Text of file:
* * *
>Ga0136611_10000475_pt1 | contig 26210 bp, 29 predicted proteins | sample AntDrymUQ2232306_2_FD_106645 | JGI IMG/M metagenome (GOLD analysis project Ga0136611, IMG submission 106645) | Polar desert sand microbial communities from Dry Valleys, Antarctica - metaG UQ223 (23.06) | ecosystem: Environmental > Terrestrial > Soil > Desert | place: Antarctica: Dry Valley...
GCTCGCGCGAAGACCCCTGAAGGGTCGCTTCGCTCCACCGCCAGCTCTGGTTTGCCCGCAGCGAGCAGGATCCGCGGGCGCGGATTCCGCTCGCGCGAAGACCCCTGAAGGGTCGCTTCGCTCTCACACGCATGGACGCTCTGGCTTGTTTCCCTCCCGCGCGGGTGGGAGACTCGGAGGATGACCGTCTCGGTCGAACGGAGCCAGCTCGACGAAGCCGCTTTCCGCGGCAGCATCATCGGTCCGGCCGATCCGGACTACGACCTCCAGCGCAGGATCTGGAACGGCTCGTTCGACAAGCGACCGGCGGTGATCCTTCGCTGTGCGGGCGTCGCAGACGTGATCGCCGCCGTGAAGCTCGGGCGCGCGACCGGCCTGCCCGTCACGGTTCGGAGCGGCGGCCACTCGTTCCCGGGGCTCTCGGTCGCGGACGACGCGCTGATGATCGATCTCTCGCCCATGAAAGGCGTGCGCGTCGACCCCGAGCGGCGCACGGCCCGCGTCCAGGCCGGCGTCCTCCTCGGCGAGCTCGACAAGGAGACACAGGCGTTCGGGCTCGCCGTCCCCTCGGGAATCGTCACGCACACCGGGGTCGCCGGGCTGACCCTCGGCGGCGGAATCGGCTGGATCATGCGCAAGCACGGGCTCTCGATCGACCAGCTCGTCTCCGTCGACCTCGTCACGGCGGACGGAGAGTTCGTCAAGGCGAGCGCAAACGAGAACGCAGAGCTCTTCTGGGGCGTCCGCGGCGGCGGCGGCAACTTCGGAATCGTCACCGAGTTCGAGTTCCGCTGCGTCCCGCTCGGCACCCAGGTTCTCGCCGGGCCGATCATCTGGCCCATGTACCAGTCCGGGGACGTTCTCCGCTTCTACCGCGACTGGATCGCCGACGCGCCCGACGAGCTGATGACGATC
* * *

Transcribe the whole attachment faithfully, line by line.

>Ga0136611_10000475_pt1 | contig 26210 bp, 29 predicted proteins | sample AntDrymUQ2232306_2_FD_106645 | JGI IMG/M metagenome (GOLD analysis project Ga0136611, IMG submission 106645) | Polar desert sand microbial communities from Dry Valleys, Antarctica - metaG UQ223 (23.06) | ecosystem: Environmental > Terrestrial > Soil > Desert | place: Antarctica: Dry Valley...
GCTCGCGCGAAGACCCCTGAAGGGTCGCTTCGCTCCACCGCCAGCTCTGGTTTGCCCGCAGCGAGCAGGATCCGCGGGCGCGGATTCCGCTCGCGCGAAGACCCCTGAAGGGTCGCTTCGCTCTCACACGCATGGACGCTCTGGCTTGTTTCCCTCCCGCGCGGGTGGGAGACTCGGAGGATGACCGTCTCGGTCGAACGGAGCCAGCTCGACGAAGCCGCTTTCCGCGGCAGCATCATCGGTCCGGCCGATCCGGACTACGACCTCCAGCGCAGGATCTGGAACGGCTCGTTCGACAAGCGACCGGCGGTGATCCTTCGCTGTGCGGGCGTCGCAGACGTGATCGCCGCCGTGAAGCTCGGGCGCGCGACCGGCCTGCCCGTCACGGTTCGGAGCGGCGGCCACTCGTTCCCGGGGCTCTCGGTCGCGGACGACGCGCTGATGATCGATCTCTCGCCCATGAAAGGCGTGCGCGTCGACCCCGAGCGGCGCACGGCCCGCGTCCAGGCCGGCGTCCTCCTCGGCGAGCTCGACAAGGAGACACAGGCGTTCGGGCTCGCCGTCCCCTCGGGAATCGTCACGCACACCGGGGTCGCCGGGCTGACCCTCGGCGGCGGAATCGGCTGGATCATGCGCAAGCACGGGCTCTCGATCGACCAGCTCGTCTCCGTCGACCTCGTCACGGCGGACGGAGAGTTCGTCAAGGCGAGCGCAAACGAGAACGCAGAGCTCTTCTGGGGCGTCCGCGGCGGCGGCGGCAACTTCGGAATCGTCACCGAGTTCGAGTTCCGCTGCGTCCCGCTCGGCACCCAGGTTCTCGCCGGGCCGATCATCTGGCCCATGTACCAGTCCGGGGACGTTCTCCGCTTCTACCGCGACTGGATCGCCGACGCGCCCGACGAGCTGATGACGATC